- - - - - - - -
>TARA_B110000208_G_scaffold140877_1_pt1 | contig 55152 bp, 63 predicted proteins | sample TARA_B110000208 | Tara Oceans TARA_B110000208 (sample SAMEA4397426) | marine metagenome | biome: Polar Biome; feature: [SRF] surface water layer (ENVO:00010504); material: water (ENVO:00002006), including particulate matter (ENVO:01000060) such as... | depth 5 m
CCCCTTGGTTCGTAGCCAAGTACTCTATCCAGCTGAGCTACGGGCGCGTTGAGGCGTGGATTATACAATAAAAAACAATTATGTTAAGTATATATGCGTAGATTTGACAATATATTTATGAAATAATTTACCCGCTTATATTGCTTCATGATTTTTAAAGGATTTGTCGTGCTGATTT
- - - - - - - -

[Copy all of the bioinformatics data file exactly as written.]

>TARA_B110000208_G_scaffold140877_1_pt1 | contig 55152 bp, 63 predicted proteins | sample TARA_B110000208 | Tara Oceans TARA_B110000208 (sample SAMEA4397426) | marine metagenome | biome: Polar Biome; feature: [SRF] surface water layer (ENVO:00010504); material: water (ENVO:00002006), including particulate matter (ENVO:01000060) such as... | depth 5 m
CCCCTTGGTTCGTAGCCAAGTACTCTATCCAGCTGAGCTACGGGCGCGTTGAGGCGTGGATTATACAATAAAAAACAATTATGTTAAGTATATATGCGTAGATTTGACAATATATTTATGAAATAATTTACCCGCTTATATTGCTTCATGATTTTTAAAGGATTTGTCGTGCTGATTT